Lashkar-e-Taiba founder (LeT) and Jamat-ud Dawa (JuD) chief Hafiz Saeed was Wednesday convicted by a Pakistan court in two terror-financing cases and sentenced to five-and-a-half years in prison concurrently. Saeed and other leaders of his outfits were booked in July last year under charges of terror financing.
With pressure from the international community building up, Pakistan has been trying to probe operations and functioning of the LeT, its charitable wing JuD, and its other branches, in order to convince the Financial Action Task Force (FATF) — the Paris-based anti-terror watchdog — that it is taking steps to check terror financing.
Who is Hafiz Saeed?
Hafiz Saeed is the founder and leader of the Islamist terrorist organisation Lashkar-e-Taiba (LeT), which is a Sunni group that follows the Ahle-Hadith interpretation of Islam. According to Stanford University’s Centre for International Security and Co-operation (CISC), the organisation was founded in 1990 and its goals include conducting jihad in the way of Allah, preaching the true religion and training the new generation along true Islamic lines.
Some of its goals are aligned with that of Pakistan, including the liberation of Kashmir from India.
Saeed is also the mastermind of the 2008 Mumbai terrorist attacks. In an interview he gave to the BBC in 2014, Saeed denied his involvement in the Mumbai attacks, calling the evidence against him “just propaganda” by India. “The people of Pakistan know me and they love me. No one has tried to approach the American authorities to get this bounty [put on his head]. My role is very clear, and God is protecting me,” he told the BBC then.
Other attacks that LeT has been involved in include the 2001 shootout at Parliament House in New Delhi, and, most recently, the 2016 attack on the military headquarters in Uri.
In 2012, in order to support India in its attempt to extradite Saeed, the US State Department offered a bounty of up to $10 million for information that could lead to his arrest or conviction. Moreover, the US Department of the Treasury has marked Saeed as a Specially Designated Global Terrorist since 2012.
In the past few years, Saeed has been arrested on multiple occasions. In January 2017, he was arrested by the Pakistani government for raising funds for JuD, thereby violating UN sanctions. He was, however, released in November 2017, when the courts refused to extend the duration of his house arrest due to lack of evidence.
Most recently, Saeed was arrested in July 2019 by Pakistani authorities on charges of terror financing. Since then, he has been detained in Lahore’s Kot Lakhpat jail.
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What is the case against Hafiz Saeed?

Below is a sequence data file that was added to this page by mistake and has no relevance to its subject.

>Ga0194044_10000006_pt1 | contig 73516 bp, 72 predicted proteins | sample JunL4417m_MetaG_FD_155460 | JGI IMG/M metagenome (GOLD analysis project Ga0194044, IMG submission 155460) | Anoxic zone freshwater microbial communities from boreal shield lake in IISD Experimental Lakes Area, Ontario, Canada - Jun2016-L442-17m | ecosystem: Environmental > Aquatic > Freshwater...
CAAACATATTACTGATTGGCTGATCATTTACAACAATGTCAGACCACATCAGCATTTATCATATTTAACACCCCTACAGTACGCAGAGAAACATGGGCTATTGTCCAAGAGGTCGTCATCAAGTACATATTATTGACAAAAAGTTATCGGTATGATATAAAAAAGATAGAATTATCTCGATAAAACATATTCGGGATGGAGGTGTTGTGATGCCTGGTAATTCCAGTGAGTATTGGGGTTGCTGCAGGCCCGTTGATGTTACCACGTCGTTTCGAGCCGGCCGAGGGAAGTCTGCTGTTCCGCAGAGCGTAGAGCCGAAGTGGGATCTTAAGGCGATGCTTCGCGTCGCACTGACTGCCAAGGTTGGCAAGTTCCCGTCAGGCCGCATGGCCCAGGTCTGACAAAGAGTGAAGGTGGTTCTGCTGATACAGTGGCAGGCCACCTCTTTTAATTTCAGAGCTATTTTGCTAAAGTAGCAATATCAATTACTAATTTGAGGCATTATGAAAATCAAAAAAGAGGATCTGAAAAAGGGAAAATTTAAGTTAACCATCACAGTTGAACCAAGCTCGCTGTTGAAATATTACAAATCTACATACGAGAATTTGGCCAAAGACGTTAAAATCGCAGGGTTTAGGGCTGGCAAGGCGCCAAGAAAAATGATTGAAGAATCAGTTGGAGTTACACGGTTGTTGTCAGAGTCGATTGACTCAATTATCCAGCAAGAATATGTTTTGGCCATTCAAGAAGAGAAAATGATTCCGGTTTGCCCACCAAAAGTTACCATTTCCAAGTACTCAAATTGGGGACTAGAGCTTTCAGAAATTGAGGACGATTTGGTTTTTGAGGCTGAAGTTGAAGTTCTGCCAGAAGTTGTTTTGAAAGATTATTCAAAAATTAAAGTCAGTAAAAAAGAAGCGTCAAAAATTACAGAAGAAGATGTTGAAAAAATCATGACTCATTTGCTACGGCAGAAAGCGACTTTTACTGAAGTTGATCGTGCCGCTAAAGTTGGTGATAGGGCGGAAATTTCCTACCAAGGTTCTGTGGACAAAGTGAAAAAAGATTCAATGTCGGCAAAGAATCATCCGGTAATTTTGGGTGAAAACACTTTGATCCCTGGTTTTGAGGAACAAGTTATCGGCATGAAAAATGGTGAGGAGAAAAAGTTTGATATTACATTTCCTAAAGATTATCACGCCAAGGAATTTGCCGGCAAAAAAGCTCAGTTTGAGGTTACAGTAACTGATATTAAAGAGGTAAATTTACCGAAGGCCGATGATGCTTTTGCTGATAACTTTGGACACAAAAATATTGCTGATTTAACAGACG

Under Pakistan’s Anti-Terrorism Act, 1997, Saeed, along with other leaders of the JuD, was booked in July in over two dozen cases of terror financing and money laundering registered by the state’s Counter-Terrorism Department (CTD) in Lahore, Gujranwala and Multan.
In the 23 FIRs against Saeed and his accomplices, the charges included allegations that JuD was financing terrorism by collecting funds from various non-profit organisations and international Islamist charities, such as Al-Anfaal Trust, Dawatul Irshad Trust and Muaz Bin Jabal Trust.
According to CISC, LeT’s fundraising efforts are “diverse and systematic” and it is not uncommon to find donation boxes for the group in Pakistani markets.
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It adds that a type of fundraising method that is unique to LeT is collecting animal skins from religious sacrifices and subsequently selling them in tanneries. As per a Dawn report, JuD earned over $1.2 million from the sale of hides in 2009.
ISI and the Pakistani government too help the LeT bring in funds, and it is believed to have fund-raising offices in Bangladesh, Nepal, Maldives and the Gulf region, as per CISC.
Why does Hafiz Saeed conviction matter?
Saeed was arrested by Pakistan’s Counter Terrorism Department (CTD) in July 2019 while he was travelling from Lahore to Gujranwala. His arrest came just days before Pakistan Prime Minister Imran Khan was scheduled to visit US President Donald Trump, who had admonished Pakistan for not doing enough to curb terrorism.
Before Saeed’s arrest in February 2019, the FATF had warned Pakistan to deliver on its commitments to curb terror financing. Pakistan feared being a part of FATF’s “Grey List”, which would raise the cost of financial transactions for the country. The FATF placed Pakistan in the grey list in July 2018 nonetheless.
Significantly, if Pakistan did not follow up on FATF’s warnings, it could potentially be downgraded to the Black List, which would make things more difficult for the country. FATF is de facto run by the US Treasury Department.
Saeed’s conviction is perhaps a reflection of Pakistan’s changing approach towards its treatment of terror groups, given the FATF’s actions and warnings.
“Risks to the global financial system virtually put the country’s entire machinery into an aggressive mode to show tangible progress within two months of the warning,” the Dawn report said.
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